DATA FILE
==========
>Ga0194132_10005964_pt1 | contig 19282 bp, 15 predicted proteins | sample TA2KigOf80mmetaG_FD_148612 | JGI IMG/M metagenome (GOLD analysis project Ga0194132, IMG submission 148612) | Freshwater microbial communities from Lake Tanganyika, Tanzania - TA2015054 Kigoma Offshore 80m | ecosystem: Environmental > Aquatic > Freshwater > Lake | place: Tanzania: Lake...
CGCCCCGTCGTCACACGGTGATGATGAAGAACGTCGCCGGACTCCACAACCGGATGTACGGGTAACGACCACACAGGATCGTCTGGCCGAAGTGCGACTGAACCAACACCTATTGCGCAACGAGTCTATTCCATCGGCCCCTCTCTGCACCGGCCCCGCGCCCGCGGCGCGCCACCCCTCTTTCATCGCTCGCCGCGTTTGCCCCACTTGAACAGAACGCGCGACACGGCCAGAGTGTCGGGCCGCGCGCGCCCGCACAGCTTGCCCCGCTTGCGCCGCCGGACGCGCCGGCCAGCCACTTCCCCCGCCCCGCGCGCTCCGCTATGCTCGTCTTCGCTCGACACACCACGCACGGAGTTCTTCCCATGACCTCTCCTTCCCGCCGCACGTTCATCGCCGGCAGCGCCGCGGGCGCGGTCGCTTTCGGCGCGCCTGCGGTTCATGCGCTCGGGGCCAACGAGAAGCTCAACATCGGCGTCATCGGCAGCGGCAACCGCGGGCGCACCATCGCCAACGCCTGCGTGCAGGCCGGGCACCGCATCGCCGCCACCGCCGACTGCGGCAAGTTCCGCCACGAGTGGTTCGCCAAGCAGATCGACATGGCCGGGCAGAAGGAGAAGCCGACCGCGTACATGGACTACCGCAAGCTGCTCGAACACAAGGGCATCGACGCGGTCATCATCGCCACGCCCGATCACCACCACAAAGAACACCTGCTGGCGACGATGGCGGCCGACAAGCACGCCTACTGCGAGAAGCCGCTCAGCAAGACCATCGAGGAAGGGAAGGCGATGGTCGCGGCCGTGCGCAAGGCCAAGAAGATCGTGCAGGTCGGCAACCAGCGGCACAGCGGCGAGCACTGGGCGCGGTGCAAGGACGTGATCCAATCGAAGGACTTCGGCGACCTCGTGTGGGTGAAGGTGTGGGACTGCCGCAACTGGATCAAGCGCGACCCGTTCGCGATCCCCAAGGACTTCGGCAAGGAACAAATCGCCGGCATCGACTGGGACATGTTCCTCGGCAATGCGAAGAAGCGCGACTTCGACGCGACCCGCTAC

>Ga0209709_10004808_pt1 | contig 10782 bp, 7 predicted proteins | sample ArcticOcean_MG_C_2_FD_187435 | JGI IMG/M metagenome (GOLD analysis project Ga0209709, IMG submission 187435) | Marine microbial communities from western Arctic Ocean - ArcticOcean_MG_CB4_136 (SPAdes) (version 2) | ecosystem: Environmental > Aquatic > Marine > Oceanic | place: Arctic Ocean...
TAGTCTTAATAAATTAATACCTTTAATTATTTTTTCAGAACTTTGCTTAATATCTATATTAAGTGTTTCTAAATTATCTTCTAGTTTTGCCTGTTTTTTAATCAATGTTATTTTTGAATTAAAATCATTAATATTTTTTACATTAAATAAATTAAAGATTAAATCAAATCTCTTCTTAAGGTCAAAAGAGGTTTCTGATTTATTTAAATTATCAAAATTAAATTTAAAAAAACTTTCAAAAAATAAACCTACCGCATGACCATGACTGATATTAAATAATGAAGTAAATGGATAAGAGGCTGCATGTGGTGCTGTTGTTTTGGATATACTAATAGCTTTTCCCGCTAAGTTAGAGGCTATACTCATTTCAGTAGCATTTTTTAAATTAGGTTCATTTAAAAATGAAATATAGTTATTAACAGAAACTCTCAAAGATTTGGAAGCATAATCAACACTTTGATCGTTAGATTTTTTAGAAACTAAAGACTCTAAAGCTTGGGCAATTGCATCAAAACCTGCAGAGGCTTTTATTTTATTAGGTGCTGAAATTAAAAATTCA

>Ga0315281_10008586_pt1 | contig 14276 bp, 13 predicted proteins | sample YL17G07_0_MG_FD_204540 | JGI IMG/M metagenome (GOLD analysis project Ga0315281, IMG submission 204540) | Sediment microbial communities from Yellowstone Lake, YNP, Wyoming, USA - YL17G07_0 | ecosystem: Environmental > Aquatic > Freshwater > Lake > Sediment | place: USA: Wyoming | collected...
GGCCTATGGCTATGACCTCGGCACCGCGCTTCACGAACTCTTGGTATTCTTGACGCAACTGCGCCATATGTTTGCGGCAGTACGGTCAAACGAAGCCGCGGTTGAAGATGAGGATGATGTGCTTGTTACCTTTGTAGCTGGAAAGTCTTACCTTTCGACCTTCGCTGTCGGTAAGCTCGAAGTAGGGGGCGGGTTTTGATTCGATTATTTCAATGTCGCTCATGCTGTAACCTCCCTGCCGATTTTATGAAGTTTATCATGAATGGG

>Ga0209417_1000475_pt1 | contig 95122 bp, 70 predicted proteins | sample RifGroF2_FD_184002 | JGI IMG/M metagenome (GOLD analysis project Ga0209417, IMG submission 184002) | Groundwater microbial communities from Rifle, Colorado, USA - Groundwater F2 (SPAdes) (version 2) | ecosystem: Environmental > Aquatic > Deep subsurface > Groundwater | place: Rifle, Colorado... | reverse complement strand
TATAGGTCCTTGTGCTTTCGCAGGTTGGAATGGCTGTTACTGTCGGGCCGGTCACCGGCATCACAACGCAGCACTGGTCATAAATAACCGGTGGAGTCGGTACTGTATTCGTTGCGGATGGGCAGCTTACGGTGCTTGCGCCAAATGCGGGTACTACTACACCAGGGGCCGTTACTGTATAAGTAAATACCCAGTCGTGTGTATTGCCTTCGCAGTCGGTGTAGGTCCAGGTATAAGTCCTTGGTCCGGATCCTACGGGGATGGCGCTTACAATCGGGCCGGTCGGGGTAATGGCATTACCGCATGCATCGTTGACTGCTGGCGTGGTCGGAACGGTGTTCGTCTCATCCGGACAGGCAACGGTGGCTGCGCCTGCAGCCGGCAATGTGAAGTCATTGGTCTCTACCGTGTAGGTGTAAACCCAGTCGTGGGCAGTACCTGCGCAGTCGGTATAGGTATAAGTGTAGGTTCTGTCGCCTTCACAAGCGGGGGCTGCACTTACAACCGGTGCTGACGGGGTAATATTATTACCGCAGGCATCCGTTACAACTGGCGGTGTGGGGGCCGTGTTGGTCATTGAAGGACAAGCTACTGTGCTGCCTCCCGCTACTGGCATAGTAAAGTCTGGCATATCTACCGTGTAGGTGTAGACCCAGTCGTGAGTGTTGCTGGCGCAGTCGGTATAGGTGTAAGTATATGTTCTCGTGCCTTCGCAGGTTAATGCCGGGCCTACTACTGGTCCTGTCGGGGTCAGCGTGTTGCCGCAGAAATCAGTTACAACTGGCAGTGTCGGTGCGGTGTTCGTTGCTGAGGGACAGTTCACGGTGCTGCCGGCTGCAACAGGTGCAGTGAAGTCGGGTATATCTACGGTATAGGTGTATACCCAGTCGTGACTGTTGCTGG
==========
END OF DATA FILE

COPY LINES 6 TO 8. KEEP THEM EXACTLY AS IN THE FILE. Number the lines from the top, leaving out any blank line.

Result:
GGCCTATGGCTATGACCTCGGCACCGCGCTTCACGAACTCTTGGTATTCTTGACGCAACTGCGCCATATGTTTGCGGCAGTACGGTCAAACGAAGCCGCGGTTGAAGATGAGGATGATGTGCTTGTTACCTTTGTAGCTGGAAAGTCTTACCTTTCGACCTTCGCTGTCGGTAAGCTCGAAGTAGGGGGCGGGTTTTGATTCGATTATTTCAATGTCGCTCATGCTGTAACCTCCCTGCCGATTTTATGAAGTTTATCATGAATGGG

>Ga0209417_1000475_pt1 | contig 95122 bp, 70 predicted proteins | sample RifGroF2_FD_184002 | JGI IMG/M metagenome (GOLD analysis project Ga0209417, IMG submission 184002) | Groundwater microbial communities from Rifle, Colorado, USA - Groundwater F2 (SPAdes) (version 2) | ecosystem: Environmental > Aquatic > Deep subsurface > Groundwater | place: Rifle, Colorado... | reverse complement strand
TATAGGTCCTTGTGCTTTCGCAGGTTGGAATGGCTGTTACTGTCGGGCCGGTCACCGGCATCACAACGCAGCACTGGTCATAAATAACCGGTGGAGTCGGTACTGTATTCGTTGCGGATGGGCAGCTTACGGTGCTTGCGCCAAATGCGGGTACTACTACACCAGGGGCCGTTACTGTATAAGTAAATACCCAGTCGTGTGTATTGCCTTCGCAGTCGGTGTAGGTCCAGGTATAAGTCCTTGGTCCGGATCCTACGGGGATGGCGCTTACAATCGGGCCGGTCGGGGTAATGGCATTACCGCATGCATCGTTGACTGCTGGCGTGGTCGGAACGGTGTTCGTCTCATCCGGACAGGCAACGGTGGCTGCGCCTGCAGCCGGCAATGTGAAGTCATTGGTCTCTACCGTGTAGGTGTAAACCCAGTCGTGGGCAGTACCTGCGCAGTCGGTATAGGTATAAGTGTAGGTTCTGTCGCCTTCACAAGCGGGGGCTGCACTTACAACCGGTGCTGACGGGGTAATATTATTACCGCAGGCATCCGTTACAACTGGCGGTGTGGGGGCCGTGTTGGTCATTGAAGGACAAGCTACTGTGCTGCCTCCCGCTACTGGCATAGTAAAGTCTGGCATATCTACCGTGTAGGTGTAGACCCAGTCGTGAGTGTTGCTGGCGCAGTCGGTATAGGTGTAAGTATATGTTCTCGTGCCTTCGCAGGTTAATGCCGGGCCTACTACTGGTCCTGTCGGGGTCAGCGTGTTGCCGCAGAAATCAGTTACAACTGGCAGTGTCGGTGCGGTGTTCGTTGCTGAGGGACAGTTCACGGTGCTGCCGGCTGCAACAGGTGCAGTGAAGTCGGGTATATCTACGGTATAGGTGTATACCCAGTCGTGACTGTTGCTGG